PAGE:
Archaic Greece

  • ~800–500 BC

Culture

  • Homer was very important for all subsequent ancient Greek culture
    • Memorizing Homer was part of the education of any reasonably well brought up young Greek man
  • Hesiod is a major source for greek mythology
  • Heroism
    • Not some kind of moral accomplishment, but a status
    • Criterions
      • Genealogy is the first criteria, i.e., you were the son of a hero
      • Hereos tended to be tall and good-looking
      • They had military courage and a group of retainers that would follow them with unquestionable loyalty
    • It was a remarkably fragile status (zero-sum game, it was constanly being tested)
    • Arete
      • = Constantly displayed virtue excellence
    • Aristeia
      • = Being at one’s best (especially in combat)
    • Xenia
      • = Guest-friendship, hospitality towards foreigners and guests
  • Olympic games
    • First games took place in 776 BC
    • Such competitions were important for establishing civil identity
  • Poetry
    • The lyric poetry is associated with gods, especially with Apollo
    • Poetry was a public performance accompanied by music (lyric from lyra)
    • There was a pervasive sense of anxiety in poetry in this time (as things were changing fast)
    • Important poets

Polis (pl. poleis)

  • = “city-state”
    • A settled community with internal unity and independence from other communities
  • Defined by politea_ (“constitution”, “citizen body”, “citizenship) much more than place
    • Astu
      • = The urban center of a polis
      • Polis always atsu and the land around it
    • Polites (pl. politai)
      • = Citizens
      • A citizen was only a native-born, adult, free, male
      • Citizens were equal in rights
      • Foreigners (metoikos_), women and slaves were not guaranteed these citizen rights
  • Every city had a “castle” (akropolis) and a central public space (agora)
  • Autonomy was important for even the smallest of city states
    • War was often the default relationship between them

Colonization

  • Probably because of land shortages
    • Greece has little arable land
  • Key terms
    • Metropolis
      • = “Mother city”
      • Colonies were independent of the mother city
    • Apoikia
      • = “Colony”
    • Oikistes
      • = “Founder”
  • People from all over the Greek world would come to Delphi to get approval to send out a community
  • The earliest colonies were in Italy

Literacy and Law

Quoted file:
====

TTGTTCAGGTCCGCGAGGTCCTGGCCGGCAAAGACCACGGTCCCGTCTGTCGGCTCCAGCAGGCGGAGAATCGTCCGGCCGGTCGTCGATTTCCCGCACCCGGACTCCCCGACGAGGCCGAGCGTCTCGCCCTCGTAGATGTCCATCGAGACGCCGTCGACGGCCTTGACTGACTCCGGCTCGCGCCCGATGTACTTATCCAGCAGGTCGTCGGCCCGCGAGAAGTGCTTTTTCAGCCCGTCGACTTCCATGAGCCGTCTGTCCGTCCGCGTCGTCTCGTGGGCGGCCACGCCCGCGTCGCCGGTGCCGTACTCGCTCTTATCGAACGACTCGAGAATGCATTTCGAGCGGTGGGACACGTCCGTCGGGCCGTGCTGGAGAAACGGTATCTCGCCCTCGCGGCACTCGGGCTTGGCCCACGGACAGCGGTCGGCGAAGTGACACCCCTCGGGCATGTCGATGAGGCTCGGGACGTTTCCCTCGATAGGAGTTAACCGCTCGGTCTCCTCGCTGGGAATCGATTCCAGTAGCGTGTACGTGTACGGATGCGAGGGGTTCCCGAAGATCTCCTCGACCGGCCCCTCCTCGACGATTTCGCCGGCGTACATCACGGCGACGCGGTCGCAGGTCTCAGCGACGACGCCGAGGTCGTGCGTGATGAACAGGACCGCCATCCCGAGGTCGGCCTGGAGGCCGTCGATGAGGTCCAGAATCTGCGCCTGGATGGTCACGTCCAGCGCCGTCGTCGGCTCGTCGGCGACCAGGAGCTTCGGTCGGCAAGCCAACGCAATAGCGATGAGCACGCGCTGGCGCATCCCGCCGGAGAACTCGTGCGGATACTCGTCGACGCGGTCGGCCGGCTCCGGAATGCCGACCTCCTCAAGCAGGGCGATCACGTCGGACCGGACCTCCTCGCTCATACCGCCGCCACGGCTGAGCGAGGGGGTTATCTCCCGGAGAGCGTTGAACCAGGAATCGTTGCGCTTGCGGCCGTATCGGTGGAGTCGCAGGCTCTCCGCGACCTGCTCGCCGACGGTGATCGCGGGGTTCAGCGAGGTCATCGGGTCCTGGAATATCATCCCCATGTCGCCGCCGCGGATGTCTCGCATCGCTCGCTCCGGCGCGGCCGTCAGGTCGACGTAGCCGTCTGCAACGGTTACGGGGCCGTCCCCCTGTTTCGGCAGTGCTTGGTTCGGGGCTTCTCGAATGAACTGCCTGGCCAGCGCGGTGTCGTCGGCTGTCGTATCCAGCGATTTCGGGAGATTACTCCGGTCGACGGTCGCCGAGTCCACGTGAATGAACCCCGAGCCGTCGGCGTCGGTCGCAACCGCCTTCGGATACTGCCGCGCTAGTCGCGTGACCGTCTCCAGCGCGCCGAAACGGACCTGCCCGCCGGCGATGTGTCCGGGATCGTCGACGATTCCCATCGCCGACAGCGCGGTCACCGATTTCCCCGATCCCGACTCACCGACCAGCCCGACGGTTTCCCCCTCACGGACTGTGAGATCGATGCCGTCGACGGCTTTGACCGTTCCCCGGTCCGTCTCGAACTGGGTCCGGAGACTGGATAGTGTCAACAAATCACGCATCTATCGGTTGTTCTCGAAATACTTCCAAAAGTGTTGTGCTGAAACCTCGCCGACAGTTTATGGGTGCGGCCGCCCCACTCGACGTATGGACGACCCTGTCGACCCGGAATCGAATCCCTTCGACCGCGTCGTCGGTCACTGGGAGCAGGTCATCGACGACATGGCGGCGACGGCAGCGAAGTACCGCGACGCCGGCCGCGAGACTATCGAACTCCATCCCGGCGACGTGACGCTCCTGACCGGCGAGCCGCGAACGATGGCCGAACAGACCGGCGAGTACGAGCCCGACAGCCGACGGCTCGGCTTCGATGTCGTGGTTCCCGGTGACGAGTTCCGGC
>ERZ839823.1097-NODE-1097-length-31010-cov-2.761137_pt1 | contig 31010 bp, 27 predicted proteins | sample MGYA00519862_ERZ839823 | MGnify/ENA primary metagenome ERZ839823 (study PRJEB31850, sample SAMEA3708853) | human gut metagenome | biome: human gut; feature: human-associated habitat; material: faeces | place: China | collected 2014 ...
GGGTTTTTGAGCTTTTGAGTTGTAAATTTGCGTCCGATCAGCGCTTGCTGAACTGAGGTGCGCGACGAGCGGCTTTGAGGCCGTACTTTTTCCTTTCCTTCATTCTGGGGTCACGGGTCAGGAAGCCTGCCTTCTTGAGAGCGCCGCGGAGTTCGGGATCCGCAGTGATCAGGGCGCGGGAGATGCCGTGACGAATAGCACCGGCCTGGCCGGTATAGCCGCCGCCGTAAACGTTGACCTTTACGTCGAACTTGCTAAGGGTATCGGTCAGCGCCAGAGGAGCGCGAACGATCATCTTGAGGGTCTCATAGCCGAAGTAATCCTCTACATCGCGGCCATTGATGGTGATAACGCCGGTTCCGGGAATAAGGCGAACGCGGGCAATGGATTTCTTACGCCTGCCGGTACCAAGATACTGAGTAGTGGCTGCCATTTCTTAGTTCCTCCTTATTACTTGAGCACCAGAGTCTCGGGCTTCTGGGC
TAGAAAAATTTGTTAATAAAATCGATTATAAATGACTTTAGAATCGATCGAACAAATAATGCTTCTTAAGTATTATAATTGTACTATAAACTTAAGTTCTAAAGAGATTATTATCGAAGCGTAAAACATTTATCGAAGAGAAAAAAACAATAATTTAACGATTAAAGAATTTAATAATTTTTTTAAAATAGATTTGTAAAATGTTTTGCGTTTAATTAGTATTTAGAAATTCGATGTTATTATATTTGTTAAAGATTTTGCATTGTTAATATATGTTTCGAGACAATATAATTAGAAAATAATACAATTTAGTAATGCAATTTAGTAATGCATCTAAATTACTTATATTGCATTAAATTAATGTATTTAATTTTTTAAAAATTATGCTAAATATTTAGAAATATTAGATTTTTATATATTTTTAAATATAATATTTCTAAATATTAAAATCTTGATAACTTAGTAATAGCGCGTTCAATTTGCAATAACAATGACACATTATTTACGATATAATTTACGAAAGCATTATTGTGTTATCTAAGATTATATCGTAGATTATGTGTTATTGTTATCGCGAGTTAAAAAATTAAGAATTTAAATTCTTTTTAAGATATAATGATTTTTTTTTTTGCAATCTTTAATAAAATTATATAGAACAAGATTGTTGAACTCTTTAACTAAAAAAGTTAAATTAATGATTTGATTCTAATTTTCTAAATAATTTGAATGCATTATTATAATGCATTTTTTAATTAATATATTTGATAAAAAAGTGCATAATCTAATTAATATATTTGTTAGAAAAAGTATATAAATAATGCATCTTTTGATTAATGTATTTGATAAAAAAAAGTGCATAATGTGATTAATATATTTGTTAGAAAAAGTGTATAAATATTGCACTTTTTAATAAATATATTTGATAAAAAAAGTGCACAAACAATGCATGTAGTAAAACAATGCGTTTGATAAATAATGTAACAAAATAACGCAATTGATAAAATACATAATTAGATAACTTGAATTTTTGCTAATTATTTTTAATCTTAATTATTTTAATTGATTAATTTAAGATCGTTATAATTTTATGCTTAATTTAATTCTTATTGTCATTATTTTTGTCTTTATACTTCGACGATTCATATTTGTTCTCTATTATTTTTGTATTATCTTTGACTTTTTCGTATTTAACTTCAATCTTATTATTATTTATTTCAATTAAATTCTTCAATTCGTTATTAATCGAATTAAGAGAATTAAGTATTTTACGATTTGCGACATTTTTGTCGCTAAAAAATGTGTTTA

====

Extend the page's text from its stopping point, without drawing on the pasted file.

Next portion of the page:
• The greeks rediscovered literacy
    • They used alphabet borrowed from the Phoenicians
  • Nomos
    • = “law sanctioned by long usage”, “customs”
  • Eunomia
    • = “having good laws well obeyed”, “lawfulness”
  • Agathoi
    • = “good people” as they called themselves
    • A wealthy class that emerged in the dark ages
    • These people controlled the dispensation of justice, law-givers
      • They simply wrote down nomos (customs)
        • The purpose of the laws was not to elevate the character of the community, but to simply codify the customs
      • Story of every law-giver ends with either his death or departure, so that there wouldn’t be a possibility of him changing the code
    • For example Solon and Cleisthenes were famous Athenian law-givers

Economics

  • A mercantile class arose in the first half of the 7th century BC
    • Coinage was introduced in about 680 BC
      • Coins became a part of civic identity
    • Aristocratic regimes of city states were often threatened by wealthy merchants ambitious for power

Warfare

  • Hoplites
    • The hoplite is a heavily armed soldier who is fighting in close formation
    • Phalanx is a rank of about 8 men
    • Battles were highly ritualized
      • Soldiers in line, they move towards each other until the othimos (pushing) begins
      • The battles could last very long time
        • After the battle, the winning side would allow the losers generally to collect their wounded and dead
          • Then they’d set up a trophy and disperse
        • Almost no involvement of civilian population
  • There were no professional armies, hoplites were essentially farmers

Important People

Statesmen

Artists

Philosophers